Suffering, absence of suffering and experience
Claude É Mon Cannizzo - March 2020
In the Four Noble Truths, Buddha teaches us that the source of pain and misery (in other words, Dukkha), applies to all phenomena without exception. According to Buddha's teaching, birth is suffering, life is suffering and death is suffering. This implies that there is no place free of pain in this world. So, the only alternative to pain is to generate its absence. In other words, to no longer produce any pain ...
To begin with, we must already agree with the first of the Four Noble Truths: 'Life is suffering!' And to do this, let's take a good look at the world we live in, where there are mainly three things that are sources of pain:
• First of all, there is the adherence to beliefs: religious, political or simply materialistic ...
• There are also sufferings generated by desire, envy, or the need to satisfy a lack (the idea here is to replace a suffering by a pleasure).
• And finally, Poisons which are a deep source of suffering in this world: anger and hatred, the two Poisons which are at the origin of conflicts - big or small - and above all, at the origin of wars ...
The mind of every human being is constantly poisoned by these three things. We live almost constantly jostled by them, by attachment to religious or political currents, by the race for the pleasures of the senses, or by the almost daily expression of jealousy, anger or hatred. Obviously, we can only escape suffering by not letting it reappear... Letting go...
The best way is to cut off the power that feeds it. As if to switch off a light, the only way to do this is to cut off the energy source that feeds the light, 'no longer to bring electricity to the bulb'. In the same way, no longer to bring 'energy' to the pains and misery we experience every day. This energy is the attachment to our views, beliefs and convictions, in other words, to a vision of our life that passes through the narrow and limited vision of our little ego.
To achieve this, no need to follow rites, say prayers or do other devotions, because practicing this would still be the fruit of a belief. Nor is there any need to express a kind of exacerbated beatitude of universal love, because this too is linked to desire, in one way or another. Of course, there is no need either to encourage conflicts that are only related to hatred, anger and jealousy.
Zen teaching is not a teaching that encourages us to do something in particular, but on the contrary, to 'stop doing'. Or, if it is a question of doing: doing what is right. Practicing zazen encourages us to stop doing everything that sustains us in our beliefs, our illusions, that is to say in our miserable fundamental ignorance of daily reality. But we must be careful not to replace beliefs by a 'so-called knowledge' or an 'apparent wisdom'. Replacing one belief with another is simply replacing ignorance by ignorance.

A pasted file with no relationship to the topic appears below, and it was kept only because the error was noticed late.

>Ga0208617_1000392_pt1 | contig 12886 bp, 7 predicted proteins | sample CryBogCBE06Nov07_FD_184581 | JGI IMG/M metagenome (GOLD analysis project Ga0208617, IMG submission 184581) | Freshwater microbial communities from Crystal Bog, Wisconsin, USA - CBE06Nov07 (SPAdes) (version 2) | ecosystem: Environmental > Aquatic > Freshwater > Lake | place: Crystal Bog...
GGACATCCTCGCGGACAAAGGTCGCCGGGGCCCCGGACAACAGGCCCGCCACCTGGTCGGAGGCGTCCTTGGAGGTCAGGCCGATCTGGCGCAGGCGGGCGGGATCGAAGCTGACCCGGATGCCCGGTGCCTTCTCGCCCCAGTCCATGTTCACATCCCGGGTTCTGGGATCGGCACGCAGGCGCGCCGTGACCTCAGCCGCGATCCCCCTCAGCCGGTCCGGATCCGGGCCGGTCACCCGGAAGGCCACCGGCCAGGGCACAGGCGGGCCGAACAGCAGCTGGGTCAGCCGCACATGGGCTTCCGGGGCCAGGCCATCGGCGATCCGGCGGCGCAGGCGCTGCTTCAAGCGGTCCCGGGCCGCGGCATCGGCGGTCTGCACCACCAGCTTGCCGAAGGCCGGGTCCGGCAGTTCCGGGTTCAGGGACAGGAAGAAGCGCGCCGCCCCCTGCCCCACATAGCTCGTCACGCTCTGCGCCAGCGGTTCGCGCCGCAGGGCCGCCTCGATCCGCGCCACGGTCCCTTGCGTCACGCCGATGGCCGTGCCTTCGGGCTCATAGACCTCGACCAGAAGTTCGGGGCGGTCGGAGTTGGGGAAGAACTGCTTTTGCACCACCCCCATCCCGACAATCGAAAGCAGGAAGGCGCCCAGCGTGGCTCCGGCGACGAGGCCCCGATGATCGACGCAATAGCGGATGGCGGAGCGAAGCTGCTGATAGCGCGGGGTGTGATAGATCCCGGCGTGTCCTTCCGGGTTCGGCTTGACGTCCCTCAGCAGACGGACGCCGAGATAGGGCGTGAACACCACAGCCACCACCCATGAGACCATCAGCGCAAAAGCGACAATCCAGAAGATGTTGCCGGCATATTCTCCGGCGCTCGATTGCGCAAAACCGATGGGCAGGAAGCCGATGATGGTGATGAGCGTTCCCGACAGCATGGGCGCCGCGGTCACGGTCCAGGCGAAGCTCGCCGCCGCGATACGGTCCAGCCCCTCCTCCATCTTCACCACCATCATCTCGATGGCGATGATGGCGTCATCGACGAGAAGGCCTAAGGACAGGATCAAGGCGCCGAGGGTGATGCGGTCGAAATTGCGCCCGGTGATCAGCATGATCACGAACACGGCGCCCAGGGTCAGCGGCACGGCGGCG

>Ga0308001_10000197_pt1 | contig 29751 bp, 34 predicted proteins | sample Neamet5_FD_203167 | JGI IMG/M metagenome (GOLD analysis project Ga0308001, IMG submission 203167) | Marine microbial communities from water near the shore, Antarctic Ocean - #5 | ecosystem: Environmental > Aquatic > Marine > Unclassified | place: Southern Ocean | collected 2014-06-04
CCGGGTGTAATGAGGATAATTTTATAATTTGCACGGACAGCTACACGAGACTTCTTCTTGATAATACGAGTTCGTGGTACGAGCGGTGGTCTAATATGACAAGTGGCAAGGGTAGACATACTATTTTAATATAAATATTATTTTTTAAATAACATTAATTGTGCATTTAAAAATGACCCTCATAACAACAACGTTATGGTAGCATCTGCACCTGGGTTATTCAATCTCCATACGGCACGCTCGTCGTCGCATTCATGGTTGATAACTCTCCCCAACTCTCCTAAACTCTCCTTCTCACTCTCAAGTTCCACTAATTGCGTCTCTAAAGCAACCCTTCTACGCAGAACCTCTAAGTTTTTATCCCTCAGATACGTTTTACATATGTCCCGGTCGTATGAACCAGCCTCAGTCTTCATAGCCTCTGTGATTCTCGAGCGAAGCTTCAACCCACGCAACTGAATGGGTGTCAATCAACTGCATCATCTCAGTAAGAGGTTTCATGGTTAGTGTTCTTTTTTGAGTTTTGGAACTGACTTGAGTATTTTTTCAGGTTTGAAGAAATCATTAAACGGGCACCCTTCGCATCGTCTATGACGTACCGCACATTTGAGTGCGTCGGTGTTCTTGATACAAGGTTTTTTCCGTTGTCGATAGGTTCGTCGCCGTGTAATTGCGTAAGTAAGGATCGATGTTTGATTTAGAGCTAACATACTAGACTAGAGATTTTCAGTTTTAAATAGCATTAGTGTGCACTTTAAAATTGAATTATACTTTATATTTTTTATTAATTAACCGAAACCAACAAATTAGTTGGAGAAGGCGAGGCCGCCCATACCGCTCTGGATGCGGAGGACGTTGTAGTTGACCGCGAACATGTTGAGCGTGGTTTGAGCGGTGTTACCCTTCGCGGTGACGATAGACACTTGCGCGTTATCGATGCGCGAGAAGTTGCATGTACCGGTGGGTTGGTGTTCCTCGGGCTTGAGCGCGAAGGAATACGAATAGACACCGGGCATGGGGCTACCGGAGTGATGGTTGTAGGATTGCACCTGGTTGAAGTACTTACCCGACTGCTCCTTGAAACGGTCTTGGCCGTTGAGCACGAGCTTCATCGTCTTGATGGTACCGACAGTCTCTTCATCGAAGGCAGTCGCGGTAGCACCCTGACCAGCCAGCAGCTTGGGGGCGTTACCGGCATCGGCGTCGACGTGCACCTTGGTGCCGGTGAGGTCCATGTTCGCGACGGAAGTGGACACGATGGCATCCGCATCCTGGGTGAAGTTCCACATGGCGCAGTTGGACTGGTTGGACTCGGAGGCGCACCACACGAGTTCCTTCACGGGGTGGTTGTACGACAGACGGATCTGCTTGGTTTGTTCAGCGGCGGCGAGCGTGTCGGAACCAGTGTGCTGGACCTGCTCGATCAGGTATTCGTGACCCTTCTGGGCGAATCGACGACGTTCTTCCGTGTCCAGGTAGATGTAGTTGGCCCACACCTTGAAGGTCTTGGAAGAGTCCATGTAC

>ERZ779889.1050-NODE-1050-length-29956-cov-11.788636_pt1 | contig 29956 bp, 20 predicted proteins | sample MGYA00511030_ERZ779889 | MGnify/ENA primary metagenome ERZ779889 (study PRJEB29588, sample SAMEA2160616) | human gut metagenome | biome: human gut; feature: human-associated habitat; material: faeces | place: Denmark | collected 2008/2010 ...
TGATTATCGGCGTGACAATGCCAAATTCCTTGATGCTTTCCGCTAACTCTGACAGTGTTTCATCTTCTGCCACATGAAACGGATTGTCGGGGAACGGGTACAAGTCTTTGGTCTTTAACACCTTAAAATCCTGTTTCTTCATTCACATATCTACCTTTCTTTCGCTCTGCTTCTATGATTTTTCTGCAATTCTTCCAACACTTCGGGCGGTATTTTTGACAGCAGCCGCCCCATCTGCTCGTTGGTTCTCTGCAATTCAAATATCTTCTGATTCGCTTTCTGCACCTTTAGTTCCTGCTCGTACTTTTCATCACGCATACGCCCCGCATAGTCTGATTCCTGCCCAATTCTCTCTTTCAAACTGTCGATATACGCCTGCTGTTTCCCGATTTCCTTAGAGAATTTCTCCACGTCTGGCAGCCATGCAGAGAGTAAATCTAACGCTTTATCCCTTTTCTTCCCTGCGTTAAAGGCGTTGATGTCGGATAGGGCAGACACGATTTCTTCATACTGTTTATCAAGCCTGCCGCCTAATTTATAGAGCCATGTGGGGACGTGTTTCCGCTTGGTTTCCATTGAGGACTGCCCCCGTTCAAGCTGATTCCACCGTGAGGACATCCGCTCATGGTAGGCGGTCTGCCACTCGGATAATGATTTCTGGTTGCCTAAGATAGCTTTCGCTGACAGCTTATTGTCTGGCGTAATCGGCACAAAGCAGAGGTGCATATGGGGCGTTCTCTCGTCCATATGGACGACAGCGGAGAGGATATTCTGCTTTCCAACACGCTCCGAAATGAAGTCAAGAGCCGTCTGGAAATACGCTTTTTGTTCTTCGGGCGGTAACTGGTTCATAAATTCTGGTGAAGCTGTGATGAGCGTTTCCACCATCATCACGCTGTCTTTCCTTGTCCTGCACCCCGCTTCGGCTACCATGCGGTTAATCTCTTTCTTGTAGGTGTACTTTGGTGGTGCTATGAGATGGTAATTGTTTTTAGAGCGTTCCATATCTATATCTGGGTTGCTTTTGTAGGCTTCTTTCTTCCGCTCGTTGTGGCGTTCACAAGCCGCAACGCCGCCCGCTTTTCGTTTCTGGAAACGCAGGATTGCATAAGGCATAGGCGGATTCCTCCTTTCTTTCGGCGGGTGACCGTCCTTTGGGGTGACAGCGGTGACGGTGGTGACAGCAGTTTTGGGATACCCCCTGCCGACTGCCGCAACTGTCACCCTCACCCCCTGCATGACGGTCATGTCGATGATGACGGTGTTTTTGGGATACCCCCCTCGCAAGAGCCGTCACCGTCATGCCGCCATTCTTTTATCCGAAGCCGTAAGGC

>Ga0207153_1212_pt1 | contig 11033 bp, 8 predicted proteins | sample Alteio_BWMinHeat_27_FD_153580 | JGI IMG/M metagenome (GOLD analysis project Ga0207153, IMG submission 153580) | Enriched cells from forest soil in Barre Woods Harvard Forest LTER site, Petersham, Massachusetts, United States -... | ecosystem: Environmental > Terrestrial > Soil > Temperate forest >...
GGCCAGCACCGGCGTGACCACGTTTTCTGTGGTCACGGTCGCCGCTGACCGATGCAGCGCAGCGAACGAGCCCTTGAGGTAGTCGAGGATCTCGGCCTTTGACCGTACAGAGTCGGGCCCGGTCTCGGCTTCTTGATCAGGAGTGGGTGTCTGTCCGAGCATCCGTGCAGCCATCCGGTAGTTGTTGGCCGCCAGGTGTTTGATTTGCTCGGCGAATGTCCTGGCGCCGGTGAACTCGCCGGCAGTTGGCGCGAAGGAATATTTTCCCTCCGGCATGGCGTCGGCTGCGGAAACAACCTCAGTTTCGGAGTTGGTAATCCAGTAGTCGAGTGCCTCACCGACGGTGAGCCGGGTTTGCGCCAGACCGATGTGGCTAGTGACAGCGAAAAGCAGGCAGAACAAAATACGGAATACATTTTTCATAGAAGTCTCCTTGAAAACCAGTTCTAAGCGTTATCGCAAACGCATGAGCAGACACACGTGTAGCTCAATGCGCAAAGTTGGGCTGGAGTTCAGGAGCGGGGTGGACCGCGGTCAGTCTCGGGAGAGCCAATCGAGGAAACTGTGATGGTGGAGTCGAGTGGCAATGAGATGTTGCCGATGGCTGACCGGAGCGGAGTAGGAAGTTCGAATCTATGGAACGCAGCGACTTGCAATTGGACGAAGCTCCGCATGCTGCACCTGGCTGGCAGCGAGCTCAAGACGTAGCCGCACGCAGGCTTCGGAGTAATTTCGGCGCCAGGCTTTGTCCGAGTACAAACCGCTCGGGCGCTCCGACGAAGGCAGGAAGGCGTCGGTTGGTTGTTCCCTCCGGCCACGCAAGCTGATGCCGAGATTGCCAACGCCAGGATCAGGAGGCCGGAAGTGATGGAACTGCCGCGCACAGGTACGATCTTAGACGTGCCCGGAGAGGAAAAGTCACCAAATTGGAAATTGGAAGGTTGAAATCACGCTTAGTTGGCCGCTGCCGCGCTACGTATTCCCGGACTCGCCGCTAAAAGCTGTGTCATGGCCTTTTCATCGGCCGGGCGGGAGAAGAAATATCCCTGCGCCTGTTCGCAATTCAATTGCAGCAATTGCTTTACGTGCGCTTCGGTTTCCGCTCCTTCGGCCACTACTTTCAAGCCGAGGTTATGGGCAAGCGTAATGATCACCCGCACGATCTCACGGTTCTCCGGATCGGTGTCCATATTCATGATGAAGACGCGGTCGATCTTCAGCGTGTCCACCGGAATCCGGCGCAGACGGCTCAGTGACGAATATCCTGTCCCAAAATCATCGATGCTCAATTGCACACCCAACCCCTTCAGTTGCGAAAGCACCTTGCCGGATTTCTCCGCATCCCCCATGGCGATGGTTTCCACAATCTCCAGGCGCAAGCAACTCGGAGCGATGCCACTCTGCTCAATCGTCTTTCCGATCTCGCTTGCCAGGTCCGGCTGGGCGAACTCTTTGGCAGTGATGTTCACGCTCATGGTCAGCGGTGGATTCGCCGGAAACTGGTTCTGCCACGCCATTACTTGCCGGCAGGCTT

Zen is not about adopting a particular behavior which would become - in turn - a new form of illusion. Neither does Zen encourage us to flee, or to reject phenomena we don't like.
The Buddha's Dharma aims at the abandonment of erroneous views, beliefs, convictions or personal opinions. The Dharma, if we follow it, invites us to ‘say yes' to a logical, realistic and simple view of the things of life, neither optimistic nor pessimistic. And to abandon the greedy race to the illusory pleasures of the senses, which ultimately have only a short life span, because like all phenomena, they too are impermanent.
Abandoning the blind race to satisfy our illusions is made possible by the right practice of zazen and by learning to 'master the senses'. Abandoning the attitude which aims to grasp or to reject. This becomes possible as soon as we adopt the rules of life suggested to us by the Buddha's Dharma: realizing the Precepts, the Eightfold Path, the paramita... We must also refrain from committing harmful acts that generate suffering, both through our body and our words. For ourselves and for others ...
The teaching of Zen is based on the abstention from behaviors and attitudes that keep humanity in a spiral that produces misery, sadness, violence and pain. We do not seek to acquire sterile knowledge, but rather to stop maintaining ourselves in the 'illusion that we know', or at least, that we believe we are 'in the knowledge’. Because this is only a conviction and a personal idea! All these people who claim to know, what do they really know? 'I know, I know, I know ... ', sang Jean Gabin! But what do we really know?
We have inherited the Dharma, from Buddha, from the Ancients, the Masters and the Patriarchs who transmitted it to us. But we must make the effort to make the Buddha's teaching our own. This is what we call 'realizing the Dharma'. In our turn, we must root it in us through the practice of zazen. This is the meaning of 'understanding or acquiring', as in the third Vow that says:
As many as the Dharma are, I vow to acquire them all.
Because otherwise we will simply be the tenants of knowledge that is not ours, and it will simply be a legacy of beliefs and ideas that do not belong to us and are not rooted in our own experience.